Agree, almost. Not explained is that circulation, especially venous return, is aided by body movement. The more your body moves, the less your heart has to beat for a specific energy output. For example, for about the same HR of 150, I can burn 750 cal/hr sitting on the bike (legs only), 900 cal/hr on the treadmill (legs and a bit of arms), and 1050 cal/hr rowing (legs, core and arms).
However, Max HR does not change with the type of activity. Once you have hit your limit that is all you can do.
3. During Steady State Training, Pace Should Remain Constant as Heart Rate Increases
Holding a constant pace on a long run (especially a marathon) will have this effect. However let’s be clear, this is not “steady state” rather quasi-steady state. In conditions of steady state, all factors including heart rate must be in equilibrium. As we run longer distances, our muscles begin to tire and our energy consumption (sugar vs. fat) changes. Our efficiency begins to decrease and in order to maintain the same net output (same pace) we have to work harder, leading to increase in heart rate.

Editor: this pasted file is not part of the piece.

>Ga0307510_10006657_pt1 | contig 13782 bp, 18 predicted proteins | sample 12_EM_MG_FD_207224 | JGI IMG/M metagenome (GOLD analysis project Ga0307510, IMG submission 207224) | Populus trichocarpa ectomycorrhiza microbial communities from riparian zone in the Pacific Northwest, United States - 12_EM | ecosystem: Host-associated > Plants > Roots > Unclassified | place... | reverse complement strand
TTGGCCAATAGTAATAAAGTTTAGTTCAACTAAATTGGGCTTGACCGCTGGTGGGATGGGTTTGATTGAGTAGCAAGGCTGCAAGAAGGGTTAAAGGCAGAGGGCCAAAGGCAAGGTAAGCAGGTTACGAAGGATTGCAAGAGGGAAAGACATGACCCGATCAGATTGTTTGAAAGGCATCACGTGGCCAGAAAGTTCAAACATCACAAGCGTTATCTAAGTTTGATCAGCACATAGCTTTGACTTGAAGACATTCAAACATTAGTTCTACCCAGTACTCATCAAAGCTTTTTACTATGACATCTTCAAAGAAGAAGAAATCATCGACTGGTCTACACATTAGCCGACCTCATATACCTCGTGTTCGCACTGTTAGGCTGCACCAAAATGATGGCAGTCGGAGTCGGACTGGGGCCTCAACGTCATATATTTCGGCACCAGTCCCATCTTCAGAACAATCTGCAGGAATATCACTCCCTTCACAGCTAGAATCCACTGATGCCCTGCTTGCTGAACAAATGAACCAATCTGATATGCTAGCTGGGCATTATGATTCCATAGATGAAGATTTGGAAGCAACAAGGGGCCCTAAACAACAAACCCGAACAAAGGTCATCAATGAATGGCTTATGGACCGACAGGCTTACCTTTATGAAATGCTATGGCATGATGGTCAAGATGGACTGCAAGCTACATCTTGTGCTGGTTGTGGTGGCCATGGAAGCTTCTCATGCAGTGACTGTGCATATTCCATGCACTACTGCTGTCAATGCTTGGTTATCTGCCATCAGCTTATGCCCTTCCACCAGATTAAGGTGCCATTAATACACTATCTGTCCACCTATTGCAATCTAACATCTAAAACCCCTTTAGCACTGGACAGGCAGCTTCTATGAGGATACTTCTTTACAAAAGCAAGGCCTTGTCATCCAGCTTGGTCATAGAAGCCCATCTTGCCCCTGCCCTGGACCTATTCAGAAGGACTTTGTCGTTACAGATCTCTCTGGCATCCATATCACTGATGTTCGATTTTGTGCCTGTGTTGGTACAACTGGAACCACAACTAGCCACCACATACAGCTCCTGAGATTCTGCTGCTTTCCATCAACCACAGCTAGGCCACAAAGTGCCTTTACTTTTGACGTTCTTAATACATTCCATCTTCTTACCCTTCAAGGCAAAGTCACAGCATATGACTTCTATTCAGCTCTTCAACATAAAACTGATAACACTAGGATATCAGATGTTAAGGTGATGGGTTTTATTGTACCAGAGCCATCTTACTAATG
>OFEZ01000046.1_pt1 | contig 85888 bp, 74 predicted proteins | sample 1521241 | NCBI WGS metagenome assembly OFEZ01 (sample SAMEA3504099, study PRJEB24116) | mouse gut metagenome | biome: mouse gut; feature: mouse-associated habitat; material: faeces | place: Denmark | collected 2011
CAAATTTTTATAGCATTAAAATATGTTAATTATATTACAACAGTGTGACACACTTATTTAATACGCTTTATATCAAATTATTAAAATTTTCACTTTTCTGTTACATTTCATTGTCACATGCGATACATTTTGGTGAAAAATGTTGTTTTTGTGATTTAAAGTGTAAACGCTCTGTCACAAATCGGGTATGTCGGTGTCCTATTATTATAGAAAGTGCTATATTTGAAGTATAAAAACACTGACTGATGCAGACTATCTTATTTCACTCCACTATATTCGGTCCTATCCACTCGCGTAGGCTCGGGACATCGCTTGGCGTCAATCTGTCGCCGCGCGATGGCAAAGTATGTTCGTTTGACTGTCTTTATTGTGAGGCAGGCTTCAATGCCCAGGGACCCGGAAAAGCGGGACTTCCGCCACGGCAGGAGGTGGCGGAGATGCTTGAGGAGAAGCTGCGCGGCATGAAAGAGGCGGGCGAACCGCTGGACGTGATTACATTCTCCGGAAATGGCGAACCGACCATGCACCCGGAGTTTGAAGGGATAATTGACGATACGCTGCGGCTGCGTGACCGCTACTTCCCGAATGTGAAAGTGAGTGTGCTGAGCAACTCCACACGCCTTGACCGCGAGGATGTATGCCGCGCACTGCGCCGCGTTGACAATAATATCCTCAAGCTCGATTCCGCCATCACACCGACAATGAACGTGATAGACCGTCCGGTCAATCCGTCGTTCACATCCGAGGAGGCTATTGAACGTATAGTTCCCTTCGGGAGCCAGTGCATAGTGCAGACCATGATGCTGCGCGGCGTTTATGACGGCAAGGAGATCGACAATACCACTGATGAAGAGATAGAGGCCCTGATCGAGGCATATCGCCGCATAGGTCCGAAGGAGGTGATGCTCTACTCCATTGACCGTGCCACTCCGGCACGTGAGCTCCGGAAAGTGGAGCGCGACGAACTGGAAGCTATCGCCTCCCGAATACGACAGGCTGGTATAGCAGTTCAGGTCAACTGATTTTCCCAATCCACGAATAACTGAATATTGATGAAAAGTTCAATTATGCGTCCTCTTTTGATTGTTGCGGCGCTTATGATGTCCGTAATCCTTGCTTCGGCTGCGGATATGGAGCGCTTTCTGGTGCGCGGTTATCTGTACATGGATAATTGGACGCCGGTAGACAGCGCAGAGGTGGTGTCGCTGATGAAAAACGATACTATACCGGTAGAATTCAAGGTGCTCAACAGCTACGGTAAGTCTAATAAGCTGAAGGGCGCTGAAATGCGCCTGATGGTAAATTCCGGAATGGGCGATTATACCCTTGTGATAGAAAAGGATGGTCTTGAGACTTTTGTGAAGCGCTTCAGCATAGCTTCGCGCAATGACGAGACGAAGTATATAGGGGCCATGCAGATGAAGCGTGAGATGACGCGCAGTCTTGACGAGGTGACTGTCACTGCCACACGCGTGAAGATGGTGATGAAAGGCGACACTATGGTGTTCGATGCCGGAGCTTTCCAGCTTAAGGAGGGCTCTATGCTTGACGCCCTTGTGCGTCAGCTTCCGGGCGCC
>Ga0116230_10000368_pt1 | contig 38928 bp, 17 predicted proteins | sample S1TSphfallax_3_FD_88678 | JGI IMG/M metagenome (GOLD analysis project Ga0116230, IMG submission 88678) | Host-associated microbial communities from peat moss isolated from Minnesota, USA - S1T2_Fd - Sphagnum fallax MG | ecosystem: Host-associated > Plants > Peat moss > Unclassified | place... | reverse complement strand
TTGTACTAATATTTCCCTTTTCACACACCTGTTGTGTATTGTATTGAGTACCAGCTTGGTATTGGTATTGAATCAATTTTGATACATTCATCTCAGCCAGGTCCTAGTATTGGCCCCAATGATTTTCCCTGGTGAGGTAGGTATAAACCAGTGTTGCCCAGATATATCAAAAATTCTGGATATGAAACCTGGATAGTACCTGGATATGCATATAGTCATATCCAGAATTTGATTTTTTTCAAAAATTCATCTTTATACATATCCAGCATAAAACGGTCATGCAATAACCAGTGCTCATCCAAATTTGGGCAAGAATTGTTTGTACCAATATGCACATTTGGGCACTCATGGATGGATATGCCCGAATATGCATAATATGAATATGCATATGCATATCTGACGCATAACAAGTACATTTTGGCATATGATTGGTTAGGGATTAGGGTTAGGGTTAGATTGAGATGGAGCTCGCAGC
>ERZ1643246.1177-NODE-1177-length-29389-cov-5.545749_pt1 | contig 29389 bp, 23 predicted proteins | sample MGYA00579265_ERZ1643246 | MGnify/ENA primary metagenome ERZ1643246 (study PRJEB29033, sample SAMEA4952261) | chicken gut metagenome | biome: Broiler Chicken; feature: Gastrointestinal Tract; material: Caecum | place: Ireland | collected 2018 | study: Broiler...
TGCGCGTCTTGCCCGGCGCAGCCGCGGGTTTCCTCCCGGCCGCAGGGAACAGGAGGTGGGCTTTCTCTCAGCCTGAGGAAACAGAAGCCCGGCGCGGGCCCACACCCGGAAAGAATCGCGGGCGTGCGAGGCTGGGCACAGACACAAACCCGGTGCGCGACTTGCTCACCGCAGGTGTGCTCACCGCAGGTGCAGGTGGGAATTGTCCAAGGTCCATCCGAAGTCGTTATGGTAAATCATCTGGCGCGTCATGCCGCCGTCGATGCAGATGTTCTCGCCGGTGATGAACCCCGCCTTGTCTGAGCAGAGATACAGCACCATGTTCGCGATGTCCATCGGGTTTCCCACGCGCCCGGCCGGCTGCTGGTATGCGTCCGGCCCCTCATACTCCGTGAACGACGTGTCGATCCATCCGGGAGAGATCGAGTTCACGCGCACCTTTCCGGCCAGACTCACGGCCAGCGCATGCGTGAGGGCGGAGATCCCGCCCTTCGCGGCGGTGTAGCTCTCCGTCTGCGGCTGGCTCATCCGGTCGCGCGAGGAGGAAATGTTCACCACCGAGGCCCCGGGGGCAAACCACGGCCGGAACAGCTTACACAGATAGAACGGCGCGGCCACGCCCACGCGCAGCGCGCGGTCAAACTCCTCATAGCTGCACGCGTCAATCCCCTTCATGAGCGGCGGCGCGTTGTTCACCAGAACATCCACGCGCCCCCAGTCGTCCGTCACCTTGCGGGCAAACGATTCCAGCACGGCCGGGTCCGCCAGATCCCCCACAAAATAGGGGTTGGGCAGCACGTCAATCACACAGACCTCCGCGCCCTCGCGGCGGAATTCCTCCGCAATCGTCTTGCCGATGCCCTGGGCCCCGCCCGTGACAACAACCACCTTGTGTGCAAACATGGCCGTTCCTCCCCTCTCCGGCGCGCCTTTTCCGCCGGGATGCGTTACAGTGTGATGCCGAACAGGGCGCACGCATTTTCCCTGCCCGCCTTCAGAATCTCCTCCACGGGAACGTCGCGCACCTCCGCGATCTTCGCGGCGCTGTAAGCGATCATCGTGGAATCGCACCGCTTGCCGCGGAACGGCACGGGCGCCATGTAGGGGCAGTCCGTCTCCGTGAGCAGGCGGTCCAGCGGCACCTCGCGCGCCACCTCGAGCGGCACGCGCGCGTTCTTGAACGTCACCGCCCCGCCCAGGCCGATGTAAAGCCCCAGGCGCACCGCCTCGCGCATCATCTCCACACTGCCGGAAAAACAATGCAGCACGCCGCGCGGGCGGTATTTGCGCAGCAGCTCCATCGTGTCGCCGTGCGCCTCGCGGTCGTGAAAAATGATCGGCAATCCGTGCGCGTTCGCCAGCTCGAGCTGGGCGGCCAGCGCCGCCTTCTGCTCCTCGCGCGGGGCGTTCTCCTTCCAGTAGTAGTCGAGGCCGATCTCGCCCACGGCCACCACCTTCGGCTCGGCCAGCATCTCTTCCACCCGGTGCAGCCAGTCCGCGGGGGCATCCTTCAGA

A rising heart rate is an indication you are running out of gas, and hopefully the finish line is near. Drain the tank, but leave just enough to get across the line. This is part of the gamble of marathons. Knowing your average goal HR (mine is 151 bpm) for a marathon certainly helps; most of your marathon should be run near this rate. I managed to finish this year’s Boston by keeping my HR in check until 23 miles; by the time I hit the finish I was at my max (172 bpm).
4. When Training in Hot Weather or Periods of High Stress, Use Feelings of Fatigue and Comfort Rather than Heart Rate
Don’t believe it! You should use all of them. An easy run should always be an easy run, by feel and by HR. The best way to ensure you having an easy run is to monitor your heart rate, which should be around 75% of max. Heat is an added stress, and you should expect a higher HR when first to exposed to hot conditions. So adjust your pace to suit on warmer easy runs. Eventually you will acclimate; your HR and pace will return close to normal.